In September 2008, over fifty people, including three Americans, were killed and hundreds were injured when a suicide bomber set off a truck filled with explosives outside a major international hotel in Islamabad. In August 2008 gunmen stopped and shot at the vehicle of an American diplomat in Peshawar. In March 2008, a restaurant frequented by westerners in Islamabad was bombed, killing one patron and seriously injuring several others, including four American diplomats. On March 2, 2006, an American diplomat, his locally employed driver, and three others were killed when a suicide bomber detonated a car packed with explosives in front of the U.S. Consulate General in Karachi. Fifty-two others were wounded in the attack.

Sectarian and extremist violence has resulted in fatal bomb attacks in Islamabad, Rawalpindi, Karachi, Peshawar, Quetta, Lahore, and other Pakistani cities since 2006. Since 2007, over 1,000 bombings have killed more than 1,000 people throughout Pakistan and injured many more. Rallies, demonstrations, and processions occur from time to time throughout Pakistan on very short notice and have often taken on an anti-American or anti-Western character. Because of the possibility of violence, Americans are urged to avoid all public places of worship and areas where Westerners are known to congregate.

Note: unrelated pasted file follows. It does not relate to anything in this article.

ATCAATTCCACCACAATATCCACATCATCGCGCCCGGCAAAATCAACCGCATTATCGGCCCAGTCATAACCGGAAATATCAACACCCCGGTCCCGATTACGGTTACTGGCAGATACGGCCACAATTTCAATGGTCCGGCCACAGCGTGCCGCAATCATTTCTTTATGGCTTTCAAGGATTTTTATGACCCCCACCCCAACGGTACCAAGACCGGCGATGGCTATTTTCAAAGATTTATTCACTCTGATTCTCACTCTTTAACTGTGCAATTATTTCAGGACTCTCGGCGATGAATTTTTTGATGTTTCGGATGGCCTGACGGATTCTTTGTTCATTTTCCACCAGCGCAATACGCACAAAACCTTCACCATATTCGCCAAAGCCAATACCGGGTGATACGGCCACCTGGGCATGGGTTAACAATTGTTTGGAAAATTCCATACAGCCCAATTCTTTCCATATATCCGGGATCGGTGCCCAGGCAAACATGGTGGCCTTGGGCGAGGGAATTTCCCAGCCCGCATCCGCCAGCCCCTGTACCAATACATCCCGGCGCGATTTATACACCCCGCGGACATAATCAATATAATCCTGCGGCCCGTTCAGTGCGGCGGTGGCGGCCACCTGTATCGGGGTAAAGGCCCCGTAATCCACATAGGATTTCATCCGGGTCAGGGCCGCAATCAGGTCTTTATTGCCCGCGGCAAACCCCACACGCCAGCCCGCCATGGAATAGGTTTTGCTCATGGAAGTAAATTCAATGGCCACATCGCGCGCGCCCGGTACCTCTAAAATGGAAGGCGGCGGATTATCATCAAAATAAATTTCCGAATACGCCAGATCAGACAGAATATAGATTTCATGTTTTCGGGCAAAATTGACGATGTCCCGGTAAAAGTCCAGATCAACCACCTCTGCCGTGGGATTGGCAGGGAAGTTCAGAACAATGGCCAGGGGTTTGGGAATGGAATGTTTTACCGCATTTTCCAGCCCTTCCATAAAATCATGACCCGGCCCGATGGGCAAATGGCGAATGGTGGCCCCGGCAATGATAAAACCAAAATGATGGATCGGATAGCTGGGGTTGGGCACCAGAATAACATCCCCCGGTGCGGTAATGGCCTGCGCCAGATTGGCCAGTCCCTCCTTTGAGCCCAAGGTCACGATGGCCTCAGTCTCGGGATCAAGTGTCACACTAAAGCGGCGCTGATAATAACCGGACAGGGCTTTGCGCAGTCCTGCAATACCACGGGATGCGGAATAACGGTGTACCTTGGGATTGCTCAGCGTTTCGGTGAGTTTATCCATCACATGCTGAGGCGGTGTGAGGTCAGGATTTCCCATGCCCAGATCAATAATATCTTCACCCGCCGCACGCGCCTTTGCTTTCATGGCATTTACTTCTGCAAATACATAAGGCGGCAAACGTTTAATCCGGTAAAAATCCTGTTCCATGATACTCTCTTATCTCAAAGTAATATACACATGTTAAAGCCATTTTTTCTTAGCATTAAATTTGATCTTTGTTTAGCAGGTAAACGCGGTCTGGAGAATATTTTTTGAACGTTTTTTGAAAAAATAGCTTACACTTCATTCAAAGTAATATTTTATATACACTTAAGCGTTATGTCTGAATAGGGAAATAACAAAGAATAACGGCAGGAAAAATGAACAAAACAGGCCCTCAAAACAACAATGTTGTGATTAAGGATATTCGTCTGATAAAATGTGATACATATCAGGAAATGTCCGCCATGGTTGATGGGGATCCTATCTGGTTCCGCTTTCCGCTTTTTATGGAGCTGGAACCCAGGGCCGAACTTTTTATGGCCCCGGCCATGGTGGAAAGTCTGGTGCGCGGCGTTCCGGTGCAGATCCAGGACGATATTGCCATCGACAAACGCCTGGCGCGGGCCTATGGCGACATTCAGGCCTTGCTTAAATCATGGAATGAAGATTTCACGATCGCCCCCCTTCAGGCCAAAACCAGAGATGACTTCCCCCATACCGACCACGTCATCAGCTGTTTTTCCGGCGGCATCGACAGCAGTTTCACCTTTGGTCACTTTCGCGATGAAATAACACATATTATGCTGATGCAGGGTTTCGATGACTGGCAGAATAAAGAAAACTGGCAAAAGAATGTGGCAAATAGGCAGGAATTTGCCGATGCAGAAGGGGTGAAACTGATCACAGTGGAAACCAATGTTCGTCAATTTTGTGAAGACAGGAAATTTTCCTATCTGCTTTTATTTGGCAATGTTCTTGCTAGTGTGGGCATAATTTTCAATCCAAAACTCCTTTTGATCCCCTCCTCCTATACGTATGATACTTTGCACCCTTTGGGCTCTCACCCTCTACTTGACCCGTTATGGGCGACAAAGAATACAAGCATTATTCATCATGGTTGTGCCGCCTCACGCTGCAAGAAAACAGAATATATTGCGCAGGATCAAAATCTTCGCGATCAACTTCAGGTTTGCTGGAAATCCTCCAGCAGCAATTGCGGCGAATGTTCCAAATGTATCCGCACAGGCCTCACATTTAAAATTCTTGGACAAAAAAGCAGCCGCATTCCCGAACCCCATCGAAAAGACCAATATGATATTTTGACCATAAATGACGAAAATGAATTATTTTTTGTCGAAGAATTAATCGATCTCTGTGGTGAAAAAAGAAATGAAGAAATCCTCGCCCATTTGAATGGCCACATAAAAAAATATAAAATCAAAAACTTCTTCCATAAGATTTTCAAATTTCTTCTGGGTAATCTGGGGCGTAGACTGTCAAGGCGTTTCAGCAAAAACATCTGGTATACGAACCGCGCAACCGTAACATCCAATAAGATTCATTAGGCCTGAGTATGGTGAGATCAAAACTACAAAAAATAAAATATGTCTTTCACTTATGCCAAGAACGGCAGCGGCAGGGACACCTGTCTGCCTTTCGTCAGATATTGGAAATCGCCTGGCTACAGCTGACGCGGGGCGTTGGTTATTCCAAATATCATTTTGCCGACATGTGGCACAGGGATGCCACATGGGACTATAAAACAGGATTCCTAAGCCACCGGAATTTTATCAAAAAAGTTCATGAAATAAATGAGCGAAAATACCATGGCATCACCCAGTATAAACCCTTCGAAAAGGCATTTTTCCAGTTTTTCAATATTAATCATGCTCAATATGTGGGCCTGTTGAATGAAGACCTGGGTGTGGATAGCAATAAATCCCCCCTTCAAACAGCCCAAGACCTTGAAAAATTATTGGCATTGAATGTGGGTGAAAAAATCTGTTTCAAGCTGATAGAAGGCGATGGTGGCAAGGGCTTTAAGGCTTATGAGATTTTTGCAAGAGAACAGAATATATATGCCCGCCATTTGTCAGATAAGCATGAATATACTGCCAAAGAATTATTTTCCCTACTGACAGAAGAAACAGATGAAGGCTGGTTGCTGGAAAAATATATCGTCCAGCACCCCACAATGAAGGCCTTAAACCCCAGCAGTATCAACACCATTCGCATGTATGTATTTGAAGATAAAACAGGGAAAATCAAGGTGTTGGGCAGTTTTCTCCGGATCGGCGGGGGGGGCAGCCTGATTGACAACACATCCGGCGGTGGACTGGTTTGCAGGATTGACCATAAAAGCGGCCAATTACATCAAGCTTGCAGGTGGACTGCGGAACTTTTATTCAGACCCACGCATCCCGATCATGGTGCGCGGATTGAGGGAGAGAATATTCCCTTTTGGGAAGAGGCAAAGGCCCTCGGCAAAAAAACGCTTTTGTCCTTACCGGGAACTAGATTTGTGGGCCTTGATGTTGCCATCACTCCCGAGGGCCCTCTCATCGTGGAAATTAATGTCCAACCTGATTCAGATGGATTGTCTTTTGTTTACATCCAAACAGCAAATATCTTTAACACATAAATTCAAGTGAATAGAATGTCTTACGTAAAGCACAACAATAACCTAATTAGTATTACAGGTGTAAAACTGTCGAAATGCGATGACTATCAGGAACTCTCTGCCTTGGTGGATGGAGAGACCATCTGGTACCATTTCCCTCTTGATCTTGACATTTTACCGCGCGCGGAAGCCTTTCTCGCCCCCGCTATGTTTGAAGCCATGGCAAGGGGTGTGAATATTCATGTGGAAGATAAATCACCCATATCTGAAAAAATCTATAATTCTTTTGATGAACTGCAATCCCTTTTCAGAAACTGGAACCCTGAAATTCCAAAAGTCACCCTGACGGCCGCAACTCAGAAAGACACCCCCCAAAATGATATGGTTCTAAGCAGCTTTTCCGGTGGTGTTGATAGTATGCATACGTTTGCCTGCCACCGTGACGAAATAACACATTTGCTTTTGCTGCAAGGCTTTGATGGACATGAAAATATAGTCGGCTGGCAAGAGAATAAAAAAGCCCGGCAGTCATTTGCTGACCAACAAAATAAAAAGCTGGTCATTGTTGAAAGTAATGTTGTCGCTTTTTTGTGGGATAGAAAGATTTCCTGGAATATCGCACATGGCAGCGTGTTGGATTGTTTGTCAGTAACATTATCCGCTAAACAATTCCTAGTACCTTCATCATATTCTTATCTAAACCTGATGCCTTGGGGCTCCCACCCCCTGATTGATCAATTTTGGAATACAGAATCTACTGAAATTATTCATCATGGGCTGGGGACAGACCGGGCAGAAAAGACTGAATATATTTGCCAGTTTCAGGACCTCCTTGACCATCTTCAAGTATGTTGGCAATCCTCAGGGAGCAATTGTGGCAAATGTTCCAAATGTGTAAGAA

During the Islamic (Shi’a) religious observance of Moharram, rivalries and hostilities often increase.

In 2007 and 2008, several American citizens throughout Pakistan were kidnapped for ransom or for personal reasons. Kidnappings for ransom are particularly common in some parts of Pakistan, such as the Northwest Frontier Province and Sindh Province.

It is best to avoid public transportation. For security reasons, U.S. Mission personnel are prohibited from using taxis or buses. (See the Traffic Safety and Road Conditions section below.)